showy milkweed

(Asclepias speciosa)

               
Conservation Status

IUCN Red List

not yet assessed

showy milkweed

NatureServe

NNR - Unranked

SNR - Unranked

Minnesota

not listed

Wetland
Indicator
Status

Great Plains

FAC - Facultative

Midwest

FAC - Facultative

Northcentral & Northeast

FAC - Facultative

Nativity

Native

Occurrence

Locally common but not abundamt

Habitat

Moist. Prairies. Full sun.

Flowering

June to August

 
Flower Color

Pink or reddish purple

 
Height

12 to 36

 

Identification

This is an erect, perennial forb that rises from a deep rhizome. It often forms colonies. The leaves and stems are velvety and contain a milky juice.

The stems are erect, usually unbranched, and hairy.

The leaves are opposite, untoothed, 2½ to 8 long, up to 4 wide, and egg-shaped. They have pointed tips and rounded bases. They are attached to the stem on short leaf stalks. There are conspicuous veins running from the midrib to the edge. The lower surface is hairy.

The inflorescence is one or more loose, umbrella-shaped clusters (umbels) rising from the upper leaf axils and at the end of the stem. The clusters are 2 to 3 in diameter and are on a 1 to 3 long, woolly, stalk. They typically have 10 to 20 flowers.

The structure of the typical milkweed flower is unique and instantly recognizable. There are 5 petals bent backward at the base and hanging downward. Subtending the petals are 5 much shorter, light green, lance-shaped sepals. There are 5 stamens. Formed from the filament of each stamen is a petal-like appendage. The appendage consists of a tubular hood surrounding an awl-shaped horn in the center of the hood. The stamens and the stigma are fused together into a crown-like structure (gynostegium). Each stigma has a long slit designed to catch the legs of a pollinating insect. A small, dark, sticky gland above this slit is attached to pollen sacs from adjacent anthers. These glands are designed to break off as an insect pulls its leg free of the slit, and remain attached to the insects leg. The flowers are pollinated by larger insects strong enough to lift off with the pollen sacs attached. Smaller insects are caught in a death trap or leave behind their detached legs.

The flowers of this plant are shaped like the typical milkweed flower but are larger than those of any other milkweed. They are ¾ to 1½ tall, ½ to 1 wide, and are attached on ⅜ to 1⅛ long stalks. The petals are pink or reddish purple. They bend backward at the base, hang downward, then curl upward near the tip. They are attached directly below the hoods without a separating column. The hoods are to long and abruptly narrowed below the middle to an linear to oblong tip, and are taller than the gynostegium. Collectively, the hoods are in the shape of a 5-pointed star. They are white or the same color as the petals but much paler. The horns are shorter than the hoods. They project from the hoods and are curved inwards. There is little or no fragrance.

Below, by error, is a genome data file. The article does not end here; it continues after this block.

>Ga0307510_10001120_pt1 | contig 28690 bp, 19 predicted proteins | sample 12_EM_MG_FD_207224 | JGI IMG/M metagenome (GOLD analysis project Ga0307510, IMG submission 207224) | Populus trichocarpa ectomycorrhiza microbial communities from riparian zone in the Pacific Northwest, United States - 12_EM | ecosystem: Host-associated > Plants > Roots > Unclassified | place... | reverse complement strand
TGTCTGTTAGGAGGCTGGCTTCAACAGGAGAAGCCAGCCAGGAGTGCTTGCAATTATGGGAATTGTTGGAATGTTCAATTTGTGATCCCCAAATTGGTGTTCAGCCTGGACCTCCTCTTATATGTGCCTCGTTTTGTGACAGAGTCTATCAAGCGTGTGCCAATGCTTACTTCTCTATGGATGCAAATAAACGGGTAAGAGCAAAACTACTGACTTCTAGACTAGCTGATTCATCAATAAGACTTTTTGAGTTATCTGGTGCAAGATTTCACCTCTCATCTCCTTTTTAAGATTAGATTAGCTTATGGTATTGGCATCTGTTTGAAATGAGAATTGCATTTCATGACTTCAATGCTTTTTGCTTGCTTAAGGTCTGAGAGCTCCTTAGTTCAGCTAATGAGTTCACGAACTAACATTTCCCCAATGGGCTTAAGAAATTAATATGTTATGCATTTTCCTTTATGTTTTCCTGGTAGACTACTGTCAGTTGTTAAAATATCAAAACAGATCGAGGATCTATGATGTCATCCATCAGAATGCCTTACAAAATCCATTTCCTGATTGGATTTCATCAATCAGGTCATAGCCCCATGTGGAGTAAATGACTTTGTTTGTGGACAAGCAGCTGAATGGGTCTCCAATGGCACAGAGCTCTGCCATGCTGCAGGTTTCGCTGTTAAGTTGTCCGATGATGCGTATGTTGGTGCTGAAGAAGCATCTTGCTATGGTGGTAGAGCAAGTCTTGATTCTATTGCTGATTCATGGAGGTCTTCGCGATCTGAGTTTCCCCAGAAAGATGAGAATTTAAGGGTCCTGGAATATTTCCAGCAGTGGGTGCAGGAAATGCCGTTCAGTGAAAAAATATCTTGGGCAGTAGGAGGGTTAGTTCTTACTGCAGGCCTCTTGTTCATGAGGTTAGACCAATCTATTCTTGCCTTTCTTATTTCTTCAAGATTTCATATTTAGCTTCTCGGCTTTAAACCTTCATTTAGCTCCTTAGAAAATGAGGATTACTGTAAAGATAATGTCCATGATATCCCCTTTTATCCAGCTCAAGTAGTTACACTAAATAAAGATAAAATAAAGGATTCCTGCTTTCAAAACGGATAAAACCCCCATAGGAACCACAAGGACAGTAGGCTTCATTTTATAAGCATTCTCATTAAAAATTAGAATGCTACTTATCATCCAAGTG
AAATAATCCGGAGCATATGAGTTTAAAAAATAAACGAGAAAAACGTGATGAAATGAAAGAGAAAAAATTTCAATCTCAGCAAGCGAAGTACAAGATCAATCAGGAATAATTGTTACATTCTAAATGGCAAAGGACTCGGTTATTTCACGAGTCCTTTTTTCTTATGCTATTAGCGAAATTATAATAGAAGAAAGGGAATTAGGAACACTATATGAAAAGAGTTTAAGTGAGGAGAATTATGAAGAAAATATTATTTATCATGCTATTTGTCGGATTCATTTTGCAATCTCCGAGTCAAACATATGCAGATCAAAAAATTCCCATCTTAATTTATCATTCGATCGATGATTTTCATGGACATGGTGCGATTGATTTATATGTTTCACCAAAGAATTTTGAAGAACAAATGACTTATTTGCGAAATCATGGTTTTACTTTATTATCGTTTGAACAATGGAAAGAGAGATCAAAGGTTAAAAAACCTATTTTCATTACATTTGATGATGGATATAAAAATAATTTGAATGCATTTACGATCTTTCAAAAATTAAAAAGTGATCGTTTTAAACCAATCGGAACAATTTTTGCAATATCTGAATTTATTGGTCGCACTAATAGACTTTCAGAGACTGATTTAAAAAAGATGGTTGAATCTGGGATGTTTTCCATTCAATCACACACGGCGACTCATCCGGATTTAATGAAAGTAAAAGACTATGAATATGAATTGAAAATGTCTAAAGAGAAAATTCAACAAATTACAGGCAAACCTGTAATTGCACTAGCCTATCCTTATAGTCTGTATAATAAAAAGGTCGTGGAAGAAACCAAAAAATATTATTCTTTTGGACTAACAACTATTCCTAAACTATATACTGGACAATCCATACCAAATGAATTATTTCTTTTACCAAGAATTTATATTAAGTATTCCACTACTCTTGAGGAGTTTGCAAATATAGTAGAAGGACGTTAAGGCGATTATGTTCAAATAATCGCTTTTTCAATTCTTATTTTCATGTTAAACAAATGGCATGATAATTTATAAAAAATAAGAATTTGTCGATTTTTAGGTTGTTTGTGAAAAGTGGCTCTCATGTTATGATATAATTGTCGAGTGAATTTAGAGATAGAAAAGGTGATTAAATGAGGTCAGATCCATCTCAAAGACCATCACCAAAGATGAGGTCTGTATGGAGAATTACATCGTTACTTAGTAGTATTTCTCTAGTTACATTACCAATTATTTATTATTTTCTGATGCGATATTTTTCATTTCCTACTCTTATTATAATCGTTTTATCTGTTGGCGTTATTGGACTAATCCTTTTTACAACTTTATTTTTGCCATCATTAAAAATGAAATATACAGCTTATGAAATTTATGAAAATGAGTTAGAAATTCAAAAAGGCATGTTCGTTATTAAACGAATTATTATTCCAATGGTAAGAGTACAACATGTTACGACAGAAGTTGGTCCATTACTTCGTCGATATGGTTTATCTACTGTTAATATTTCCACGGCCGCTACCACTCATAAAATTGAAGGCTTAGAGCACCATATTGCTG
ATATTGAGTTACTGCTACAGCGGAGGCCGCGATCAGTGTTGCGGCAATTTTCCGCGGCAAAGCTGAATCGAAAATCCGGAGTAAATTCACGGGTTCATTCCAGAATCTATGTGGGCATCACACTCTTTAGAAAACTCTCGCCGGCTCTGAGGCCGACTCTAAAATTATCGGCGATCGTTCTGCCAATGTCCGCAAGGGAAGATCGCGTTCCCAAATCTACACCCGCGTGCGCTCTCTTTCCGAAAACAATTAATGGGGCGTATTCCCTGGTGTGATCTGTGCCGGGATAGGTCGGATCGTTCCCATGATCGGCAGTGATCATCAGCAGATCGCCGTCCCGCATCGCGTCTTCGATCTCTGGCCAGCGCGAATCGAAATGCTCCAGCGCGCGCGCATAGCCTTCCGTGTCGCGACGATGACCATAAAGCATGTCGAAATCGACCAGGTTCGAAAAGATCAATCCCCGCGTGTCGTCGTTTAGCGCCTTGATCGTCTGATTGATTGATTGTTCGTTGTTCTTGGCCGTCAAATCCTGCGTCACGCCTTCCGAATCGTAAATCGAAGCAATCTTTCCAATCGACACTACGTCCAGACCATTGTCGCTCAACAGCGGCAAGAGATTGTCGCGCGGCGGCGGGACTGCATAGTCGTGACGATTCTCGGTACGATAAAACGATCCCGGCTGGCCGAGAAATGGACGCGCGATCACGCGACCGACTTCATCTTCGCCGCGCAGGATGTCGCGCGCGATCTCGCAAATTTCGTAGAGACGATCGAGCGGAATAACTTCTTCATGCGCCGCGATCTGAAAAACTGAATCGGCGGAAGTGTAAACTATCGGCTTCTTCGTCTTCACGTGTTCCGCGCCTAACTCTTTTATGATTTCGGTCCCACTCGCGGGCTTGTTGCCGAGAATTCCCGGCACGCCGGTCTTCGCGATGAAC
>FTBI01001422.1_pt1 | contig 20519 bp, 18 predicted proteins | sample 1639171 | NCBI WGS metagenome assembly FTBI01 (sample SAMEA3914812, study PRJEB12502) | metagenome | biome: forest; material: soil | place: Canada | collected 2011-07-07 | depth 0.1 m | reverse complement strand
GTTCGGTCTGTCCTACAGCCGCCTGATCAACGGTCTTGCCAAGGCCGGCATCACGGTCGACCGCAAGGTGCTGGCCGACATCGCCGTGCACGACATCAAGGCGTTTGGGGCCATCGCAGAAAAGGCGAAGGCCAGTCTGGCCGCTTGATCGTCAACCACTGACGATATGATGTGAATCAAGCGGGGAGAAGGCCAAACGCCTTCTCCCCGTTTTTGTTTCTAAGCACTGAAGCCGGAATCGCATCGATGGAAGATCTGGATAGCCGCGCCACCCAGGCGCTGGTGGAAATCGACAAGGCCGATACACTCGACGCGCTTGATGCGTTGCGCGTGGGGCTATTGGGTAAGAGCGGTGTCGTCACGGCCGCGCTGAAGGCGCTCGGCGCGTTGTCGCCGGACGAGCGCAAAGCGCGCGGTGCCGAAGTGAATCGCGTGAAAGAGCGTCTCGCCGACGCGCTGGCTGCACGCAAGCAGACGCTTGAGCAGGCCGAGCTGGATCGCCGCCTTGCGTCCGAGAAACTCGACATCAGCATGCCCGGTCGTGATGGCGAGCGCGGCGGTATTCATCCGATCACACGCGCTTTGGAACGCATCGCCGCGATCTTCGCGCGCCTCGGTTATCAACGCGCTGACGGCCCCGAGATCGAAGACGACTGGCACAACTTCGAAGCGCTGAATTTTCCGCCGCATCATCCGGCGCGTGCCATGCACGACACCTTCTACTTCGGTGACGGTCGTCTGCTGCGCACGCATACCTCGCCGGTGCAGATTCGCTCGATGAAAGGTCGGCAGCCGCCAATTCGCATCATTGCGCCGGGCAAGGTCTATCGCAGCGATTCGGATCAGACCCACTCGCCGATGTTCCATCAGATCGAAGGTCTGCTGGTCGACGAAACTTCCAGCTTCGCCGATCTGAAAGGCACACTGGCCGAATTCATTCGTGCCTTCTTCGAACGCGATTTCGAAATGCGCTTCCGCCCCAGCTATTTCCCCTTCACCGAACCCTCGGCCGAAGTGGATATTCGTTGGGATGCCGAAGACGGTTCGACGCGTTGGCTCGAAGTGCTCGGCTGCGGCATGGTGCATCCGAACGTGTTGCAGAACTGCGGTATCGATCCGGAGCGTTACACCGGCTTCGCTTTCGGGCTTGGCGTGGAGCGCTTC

The fruit is a fat, spindle-shaped pod. It is 2¾to 4¾long and ¾ to 1½ thick. It is densely warty and densely covered with white, wooly hairs. It is held erect or ascending on an erect stalk. It opens on one side exposing the seeds to spreading by the wind. The seeds have a tuft of hairs at the tip that are whitish and about 1 long.

 
Similar
Species

 


Distribution Distribution Map   Sources: 2, 3, 4, 5, 7, 24, 28.

Comments

This and other milkweeds contain cardiac glycosides and may be poisonous to both humans and livestock.

Milkweeds are the only plants that Monarchs lay their eggs on. The eggs are laid on the underside of healthy young leaves.


Taxonomy

Family:

Apocynaceae (dogbane)

 

Subfamily:

Asclepiadoideae

 

Tribe:

Asclepiadeae

 

Subtribe:

Asclepiadinae

 
Synonyms

Asclepias douglasii

Asclepias giffordii

 
Common
Names

greek milkweed

showy milkweed


 

 

 

 

 

 

 

 

 

 

Glossary

Axil

The upper angle where the leaf stalk meets the stem.

 

Gynostegium

A crown-like structure of plants of the genus Asclepias formed by the fusion of the anthers with the stigmas.

 

Linear

Long, straight, and narrow, with more or less parallel sides, like a blade of grass.

 

Rhizome

A horizontal, usually underground stem. It serves as a reproductive structure, producing roots below and shoots above at the nodes.

 

Umbel

A flat-topped or convex, umbrella-shaped cluster of flowers or buds arising from more or less a single point.

       

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Dan W. Andree


Blooming Milkweed....Sandpiper Prairie SNA...

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Other Videos

 
  Showy Milkweed.mp4
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About

Uploaded on Sep 1, 2011

This video is part of the Upstream hiking series that can be read in the Greenway Foundation's monthly newsletter. Read the original article here:

http://www.gnwy.org/web/index.php?cID=116

 
     
  Bee pollinators on Showy Milkweed (Asclepias specosia)
GrowMilkweedPlants.com
 
   
 
About

Published on Jun 8, 2014

This video is about Bee pollinators on Showy Milkweed (Asclepias specosia). Filmed at Mayberry Park Reno Nevada June 8th 2014. www.growmilkweedplants.com

 
     

 

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